China Foxconn

Update: Apple has issued a statement stating that it sent medical experts to investigate and found no link to the boy’s employment. It has not commented on the fact that the worker was under-age, but it has been revealed that he used his 21-year-old cousin’s ID to get the job.

Last month we sent independent medical experts from the U.S. and China to conduct an investigation of the (Pegatron) factory. While they have found no evidence of any link to working conditions there, we realize that is of little comfort to the families who have lost their loved ones.

Apple has a long-standing commitment to providing a safe and healthy workplace for every worker in our supply chain, and we have a team working with Pegatron at their facility to ensure that conditions meet our high standards.

Original story:

China Labor Watch says Pegatron has failed to properly explain the deaths of five young workers at a factory making the iPhone 5c, including one who was found to be just 15 years old, reports the Sydney Morning Herald.

Pegatron, the Taiwanese manufacturer that employed him, said the workplace environment at the Shanghai plant was not the cause of his illness. But a spokeswoman acknowledged that several other young workers at the factory had also died in the past few months […]

“Considering the sudden deaths of five people and the similar reason of the deaths, we believe there should be some relations between the tragedy and the working conditions in the factory,” said Li Qiang, who runs China Labor Watch … 

Fifteen-year-old Shi Zhaokun was able to get the job by using a fake ID that said he was 20 years old. His family claim that he worked 12 hours a day, six days a week, though admitted this was based on his clocking-in and -out times and might not reflect breaks. He died of pneumonia in October.

Apple’s contract with Pegatron caps working hours at 60 hours a week, and an Apple audit in June found that the average hours of those working on Apple products was 46 hours.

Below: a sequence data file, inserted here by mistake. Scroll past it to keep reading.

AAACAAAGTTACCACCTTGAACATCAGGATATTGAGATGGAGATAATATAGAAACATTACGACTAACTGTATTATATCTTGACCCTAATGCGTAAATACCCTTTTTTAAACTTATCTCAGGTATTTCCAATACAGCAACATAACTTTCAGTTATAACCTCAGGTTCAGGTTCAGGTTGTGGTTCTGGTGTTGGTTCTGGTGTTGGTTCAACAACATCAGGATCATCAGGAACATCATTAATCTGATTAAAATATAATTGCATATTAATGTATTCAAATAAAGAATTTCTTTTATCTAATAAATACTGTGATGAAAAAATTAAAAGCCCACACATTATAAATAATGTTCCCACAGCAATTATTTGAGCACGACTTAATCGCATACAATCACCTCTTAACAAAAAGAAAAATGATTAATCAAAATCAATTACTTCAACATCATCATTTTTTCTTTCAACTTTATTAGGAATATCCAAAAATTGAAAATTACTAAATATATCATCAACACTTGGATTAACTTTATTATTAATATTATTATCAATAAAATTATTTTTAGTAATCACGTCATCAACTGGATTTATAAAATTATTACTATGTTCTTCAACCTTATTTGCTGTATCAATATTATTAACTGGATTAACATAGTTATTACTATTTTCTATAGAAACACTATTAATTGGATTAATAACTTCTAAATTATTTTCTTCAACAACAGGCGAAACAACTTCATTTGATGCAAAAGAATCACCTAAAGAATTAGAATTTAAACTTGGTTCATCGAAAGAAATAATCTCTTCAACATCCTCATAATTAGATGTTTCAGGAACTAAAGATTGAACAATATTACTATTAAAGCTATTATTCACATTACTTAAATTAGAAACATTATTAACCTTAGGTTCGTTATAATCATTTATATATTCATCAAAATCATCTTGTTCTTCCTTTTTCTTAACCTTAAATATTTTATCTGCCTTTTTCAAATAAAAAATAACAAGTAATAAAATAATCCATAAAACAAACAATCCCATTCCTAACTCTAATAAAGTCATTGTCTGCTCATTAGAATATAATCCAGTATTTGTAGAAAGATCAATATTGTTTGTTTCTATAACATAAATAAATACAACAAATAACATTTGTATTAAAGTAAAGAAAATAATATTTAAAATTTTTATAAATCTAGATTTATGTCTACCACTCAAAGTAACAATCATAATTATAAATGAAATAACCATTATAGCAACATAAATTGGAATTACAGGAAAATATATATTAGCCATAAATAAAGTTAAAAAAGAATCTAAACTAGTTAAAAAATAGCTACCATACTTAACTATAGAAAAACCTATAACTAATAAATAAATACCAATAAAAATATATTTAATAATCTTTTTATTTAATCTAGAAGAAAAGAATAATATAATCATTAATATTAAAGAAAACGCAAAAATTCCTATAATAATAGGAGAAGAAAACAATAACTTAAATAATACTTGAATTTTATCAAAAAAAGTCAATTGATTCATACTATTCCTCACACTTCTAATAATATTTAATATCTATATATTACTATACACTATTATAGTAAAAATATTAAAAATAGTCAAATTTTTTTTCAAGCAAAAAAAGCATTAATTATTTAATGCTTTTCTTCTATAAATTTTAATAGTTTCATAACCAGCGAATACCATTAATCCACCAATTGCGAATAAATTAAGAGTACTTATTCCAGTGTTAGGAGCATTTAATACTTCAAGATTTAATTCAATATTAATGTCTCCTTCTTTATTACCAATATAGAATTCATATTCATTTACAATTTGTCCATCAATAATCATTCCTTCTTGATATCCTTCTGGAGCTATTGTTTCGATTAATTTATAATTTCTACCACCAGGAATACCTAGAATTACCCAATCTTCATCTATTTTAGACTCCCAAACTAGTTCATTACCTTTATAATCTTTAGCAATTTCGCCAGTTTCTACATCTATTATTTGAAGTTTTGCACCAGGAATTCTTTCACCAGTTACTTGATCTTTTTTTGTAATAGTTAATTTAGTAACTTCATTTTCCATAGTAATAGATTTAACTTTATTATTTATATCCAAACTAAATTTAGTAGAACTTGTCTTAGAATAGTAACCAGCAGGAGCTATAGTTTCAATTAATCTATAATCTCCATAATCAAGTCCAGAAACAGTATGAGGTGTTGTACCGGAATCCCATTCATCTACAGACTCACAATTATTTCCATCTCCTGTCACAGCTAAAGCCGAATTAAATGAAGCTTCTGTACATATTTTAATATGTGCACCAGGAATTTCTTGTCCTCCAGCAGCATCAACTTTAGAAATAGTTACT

Pegatron was accused in July of withholding worker IDs, providing poor living conditions, exceeding working hour limits and failing to provide adequate protective equipment for workers.

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5 Responses to “Pegatron faces renewed labor scrutiny after death of under-age worker at iPhone 5c factory [Updated]”

  1. First of all my condolences to the family. Secondly I know that other companies use this company to make their products as well. But for Apple to have their stuff made here is damaging to their image and not acceptable from human point of view. They have to step in do something about this. Although they are probably aware of the situation and working on it.


  2. weakguy says:

    You know, how about Apple tries to move the plants from oversea to North America? I know this may be difficult due to the cost, but I think the brand image and human rights are much more important. Chinese labors are getting more expensive as well, and since Chinese government doesn’t care about how their people are treated there, why not have some plants in Canada and the US? I am not an expert on this so it would be great if someone can explain it to me. What exactly is the cost we are talking here and what are the other obstacles to make it a reality besides the cost? I’m really interested in it and would like an answer. I think it’s much better if we can have some plants in NA just to supply devices to NA. Would it be cost-effective?


    • Tallest Skil says:

      >>how about Apple tries to move the plants from oversea to North America?

      Because that’s ludicrous nonsense, probably.

      >>why not have some plants in Canada and the US?

      Oh, they will, once machines exist to do the jobs of every single worker. They’re not having Americans learn their trade secrets.

      >What exactly is the cost we are talking here and what are the other obstacles to make it a reality besides the cost?

      Tens of billions in building factories, billions in designing machinery that can be rapidly updated without rebuilding the entire machine, millions in energy infrastructure, regulations, laws, building codes…


  3. drtyrell969 says:

    It’s crazy how we in the modern world overlook child labor so we can get our overpriced trinkets to feel special. Everything can be made in our own perspective countries for damn near the same price. We should boycott companies that don’t get it. It’ll be good when Apple can say “Made in the USA” again.


  4. Brian Dunning says:

    Correlation is not causation. What other risk factors exist in that town for pneumonia? Like, for example, pneumonia simply going around?